Of all the pontificators on Twitter who weighed in on the unfortunate Friday night fiasco featuring one Justine Sacco (in absentia), several struck a chord with me. I personally weighed in to suggest that the easy-to-pounce Twittersphere give Ms. Sacco a break until she resurfaces to explain herself:
@mathewi @samfbiddle @JustineSacco I don’t see how the IAC comment “suggests she wasn’t hacked.” Jury’s still out on this one for me…
â€” Peter Himler (@PeterHimler) December 20, 2013
In my mind, the tweet was so offensive, especially coming from a person with reputational oversight of a $5 billion publicly traded company, that I struggled to accept that it willfully emanated from her Twitter account. I was hesitant to condemn her even after receiving an IM from a media reporter friend of mine who knew and liked Ms. Sacco, but who nonetheless was convinced she sent the offending tweet.
Separately, Brew PR’s inimitable Brooke Hammerling also was quick to condemn after uncovering Ms. Sacco’s history of off-color Twitter commentary including this little doozy:
a tweet from a year ago. So let’s be clear…she’s a “class act” RT @JustineSacco: I had a sex dream about an autistic kid last night. #fml
â€” Brooke Hammerling (@brooke) December 21, 2013
I suppose it was the following tweet from Anil Dash that got me thinking:
That @JustineSacco is offensive is obvious. The bigger problem is that her mindset is no barrier to corporate success. #HasJustineLandedYet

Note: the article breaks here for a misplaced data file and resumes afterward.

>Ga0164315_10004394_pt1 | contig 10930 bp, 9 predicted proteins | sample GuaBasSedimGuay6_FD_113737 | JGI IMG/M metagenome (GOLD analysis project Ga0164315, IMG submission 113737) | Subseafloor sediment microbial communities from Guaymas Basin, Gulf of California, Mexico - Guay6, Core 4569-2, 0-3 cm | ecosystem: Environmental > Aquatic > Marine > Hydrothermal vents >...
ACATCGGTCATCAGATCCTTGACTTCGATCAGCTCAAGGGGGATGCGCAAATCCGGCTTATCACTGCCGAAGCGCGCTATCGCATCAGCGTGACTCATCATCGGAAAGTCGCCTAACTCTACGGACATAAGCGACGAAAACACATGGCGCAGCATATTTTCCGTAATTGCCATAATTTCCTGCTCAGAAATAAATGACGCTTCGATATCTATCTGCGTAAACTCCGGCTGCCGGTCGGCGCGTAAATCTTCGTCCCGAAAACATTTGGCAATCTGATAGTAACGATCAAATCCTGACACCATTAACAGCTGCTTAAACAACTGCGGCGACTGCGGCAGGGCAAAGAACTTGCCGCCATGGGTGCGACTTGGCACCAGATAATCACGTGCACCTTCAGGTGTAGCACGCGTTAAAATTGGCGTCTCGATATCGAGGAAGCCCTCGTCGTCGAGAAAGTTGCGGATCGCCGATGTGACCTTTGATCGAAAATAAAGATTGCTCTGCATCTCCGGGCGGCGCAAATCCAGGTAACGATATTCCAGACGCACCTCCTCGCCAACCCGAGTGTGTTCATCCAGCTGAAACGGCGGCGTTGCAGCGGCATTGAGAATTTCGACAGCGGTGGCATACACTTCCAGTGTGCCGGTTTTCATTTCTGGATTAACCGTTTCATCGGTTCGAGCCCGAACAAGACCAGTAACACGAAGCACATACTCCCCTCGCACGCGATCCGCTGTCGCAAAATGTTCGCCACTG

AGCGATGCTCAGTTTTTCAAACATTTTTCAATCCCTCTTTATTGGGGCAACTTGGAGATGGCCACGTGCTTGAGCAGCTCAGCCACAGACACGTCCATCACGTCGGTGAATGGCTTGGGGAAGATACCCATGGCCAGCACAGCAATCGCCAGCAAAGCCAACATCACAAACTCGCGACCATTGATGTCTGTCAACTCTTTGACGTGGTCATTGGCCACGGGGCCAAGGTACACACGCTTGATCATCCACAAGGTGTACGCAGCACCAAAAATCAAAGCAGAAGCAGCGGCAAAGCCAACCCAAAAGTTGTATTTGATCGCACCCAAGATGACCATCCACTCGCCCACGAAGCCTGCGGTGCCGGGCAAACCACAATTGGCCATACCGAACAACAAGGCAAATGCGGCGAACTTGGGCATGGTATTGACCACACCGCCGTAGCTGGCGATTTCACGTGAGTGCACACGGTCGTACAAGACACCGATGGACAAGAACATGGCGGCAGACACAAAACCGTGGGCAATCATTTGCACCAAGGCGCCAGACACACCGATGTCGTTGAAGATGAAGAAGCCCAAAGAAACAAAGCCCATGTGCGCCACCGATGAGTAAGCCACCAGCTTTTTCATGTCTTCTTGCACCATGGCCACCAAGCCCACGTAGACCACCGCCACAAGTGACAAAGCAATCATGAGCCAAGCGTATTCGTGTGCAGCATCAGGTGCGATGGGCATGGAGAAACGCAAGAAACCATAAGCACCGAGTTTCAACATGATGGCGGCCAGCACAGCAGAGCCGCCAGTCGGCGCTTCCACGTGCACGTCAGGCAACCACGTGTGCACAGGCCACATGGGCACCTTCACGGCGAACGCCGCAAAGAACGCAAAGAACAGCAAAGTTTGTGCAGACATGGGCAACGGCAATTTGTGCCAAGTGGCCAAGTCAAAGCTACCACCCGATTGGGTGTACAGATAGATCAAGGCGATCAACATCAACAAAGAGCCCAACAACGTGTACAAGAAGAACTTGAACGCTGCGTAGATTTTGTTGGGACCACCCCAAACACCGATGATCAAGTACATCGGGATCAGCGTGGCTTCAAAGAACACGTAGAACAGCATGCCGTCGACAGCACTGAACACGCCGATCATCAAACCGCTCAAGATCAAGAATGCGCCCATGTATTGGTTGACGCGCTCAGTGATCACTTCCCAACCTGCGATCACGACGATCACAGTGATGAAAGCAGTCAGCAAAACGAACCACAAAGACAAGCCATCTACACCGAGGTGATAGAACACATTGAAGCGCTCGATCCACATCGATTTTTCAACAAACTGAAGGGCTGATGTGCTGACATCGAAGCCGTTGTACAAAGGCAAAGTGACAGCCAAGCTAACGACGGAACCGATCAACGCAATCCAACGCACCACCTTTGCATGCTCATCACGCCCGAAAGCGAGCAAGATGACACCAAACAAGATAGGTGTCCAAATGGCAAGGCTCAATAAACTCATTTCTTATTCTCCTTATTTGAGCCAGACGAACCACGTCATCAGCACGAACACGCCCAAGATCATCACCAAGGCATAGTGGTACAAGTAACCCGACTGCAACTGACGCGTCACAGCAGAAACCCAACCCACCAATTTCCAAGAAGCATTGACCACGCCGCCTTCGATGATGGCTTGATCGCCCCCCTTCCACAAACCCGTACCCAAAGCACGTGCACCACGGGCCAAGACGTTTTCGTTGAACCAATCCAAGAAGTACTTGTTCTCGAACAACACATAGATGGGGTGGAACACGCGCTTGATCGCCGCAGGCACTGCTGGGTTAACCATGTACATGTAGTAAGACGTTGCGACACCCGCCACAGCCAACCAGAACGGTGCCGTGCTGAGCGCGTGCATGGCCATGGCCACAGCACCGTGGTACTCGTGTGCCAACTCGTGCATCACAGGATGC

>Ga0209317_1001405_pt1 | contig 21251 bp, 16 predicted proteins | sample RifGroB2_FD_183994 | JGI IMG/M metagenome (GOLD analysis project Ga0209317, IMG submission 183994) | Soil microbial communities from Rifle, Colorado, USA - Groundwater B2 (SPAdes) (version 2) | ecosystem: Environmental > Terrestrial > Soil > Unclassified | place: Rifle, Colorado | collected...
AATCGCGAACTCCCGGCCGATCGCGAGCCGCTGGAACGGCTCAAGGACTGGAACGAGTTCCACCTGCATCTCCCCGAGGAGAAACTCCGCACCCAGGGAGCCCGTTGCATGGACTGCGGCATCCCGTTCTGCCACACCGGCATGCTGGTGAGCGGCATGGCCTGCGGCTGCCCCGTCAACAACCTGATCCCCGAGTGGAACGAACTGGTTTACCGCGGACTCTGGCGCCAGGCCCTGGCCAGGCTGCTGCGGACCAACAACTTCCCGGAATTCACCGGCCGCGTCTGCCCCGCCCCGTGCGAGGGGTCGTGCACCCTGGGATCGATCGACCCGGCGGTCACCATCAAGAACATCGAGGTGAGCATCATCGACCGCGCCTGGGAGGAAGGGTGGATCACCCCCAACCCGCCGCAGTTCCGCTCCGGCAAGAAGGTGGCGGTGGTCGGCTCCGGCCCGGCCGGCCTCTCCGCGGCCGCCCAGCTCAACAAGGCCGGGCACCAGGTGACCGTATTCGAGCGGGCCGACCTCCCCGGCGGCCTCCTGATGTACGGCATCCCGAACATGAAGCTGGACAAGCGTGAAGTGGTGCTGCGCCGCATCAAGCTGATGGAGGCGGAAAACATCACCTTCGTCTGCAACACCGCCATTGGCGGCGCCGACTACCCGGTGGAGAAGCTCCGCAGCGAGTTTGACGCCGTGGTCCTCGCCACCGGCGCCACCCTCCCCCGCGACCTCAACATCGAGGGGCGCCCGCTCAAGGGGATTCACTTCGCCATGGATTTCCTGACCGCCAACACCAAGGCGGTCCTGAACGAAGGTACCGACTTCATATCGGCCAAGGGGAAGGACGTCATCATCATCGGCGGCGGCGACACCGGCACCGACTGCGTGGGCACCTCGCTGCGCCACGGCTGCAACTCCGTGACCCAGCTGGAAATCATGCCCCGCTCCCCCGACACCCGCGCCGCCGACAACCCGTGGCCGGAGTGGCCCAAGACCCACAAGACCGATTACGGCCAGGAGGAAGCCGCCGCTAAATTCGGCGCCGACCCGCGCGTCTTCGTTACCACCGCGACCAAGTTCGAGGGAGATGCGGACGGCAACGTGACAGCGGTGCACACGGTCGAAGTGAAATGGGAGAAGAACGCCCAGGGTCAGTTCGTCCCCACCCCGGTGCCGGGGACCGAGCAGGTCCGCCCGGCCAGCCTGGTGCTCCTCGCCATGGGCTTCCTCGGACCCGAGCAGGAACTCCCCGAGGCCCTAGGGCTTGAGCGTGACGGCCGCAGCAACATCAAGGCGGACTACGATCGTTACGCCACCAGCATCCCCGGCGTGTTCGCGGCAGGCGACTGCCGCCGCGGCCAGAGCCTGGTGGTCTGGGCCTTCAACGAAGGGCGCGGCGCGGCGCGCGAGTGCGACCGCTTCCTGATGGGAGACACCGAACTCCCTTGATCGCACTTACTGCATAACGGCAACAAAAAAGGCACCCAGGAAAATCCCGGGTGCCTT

â€” Anil Dash (@anildash) December 21, 2013
It also begs the question: how could someone who just eight years ago began her career as a junior account executive in Dan Klores’ shop, and only two years ago served as a publicist for World Wrestling Entertainment, now be running corporate communications for Barry Diller’s IAC? Here’s her work history:
To be fair, I have not met Ms. Sacco, nor am I familiar with her performance at any of her previous jobs. My pal, that senior media industry reporter who IM’d me, did say that he liked her and she always delivered for him. But are likability and hustle the key attributes for successfully flourishing in such a high profile communication role? Aren’t solid instincts and a command of the English (or whatever) language more vital?
This morning we awoke to Ms. Sacco’s (grammatically challenged) written apology. You decide.
“Words cannot express how sorry I am, and how necessary it is for me to apologize to the people of South Africa, who I have offended due to a needless and careless tweet,” Sacco said in the statement. “There is an AIDS crisis taking place in this country, that we read about in America, but do not live with or face on a continuous basis. Unfortunately, it is terribly easy to be cavalier about an epidemic that one has never witnessed firsthand.
For being insensitive to this crisis — which does not discriminate by race, gender or sexual orientation, but which terrifies us all uniformly — and to the millions of people living with the virus, I am ashamed.
This is my father’s country, and I was born here. I cherish my ties to South Africa and my frequent visits, but I am in anguish knowing that my remarks have caused pain to so many people here; my family, friends and fellow South Africans. I am very sorry for the pain I caused.”
One final observation: the rapid spread of this heinous tweet may very well have been fueled by the many PR-haters out there, especially in the media. Would this meme have grown as fast and as wide if Ms. Sacco were a politician or red-necked reality TV star? I wonder.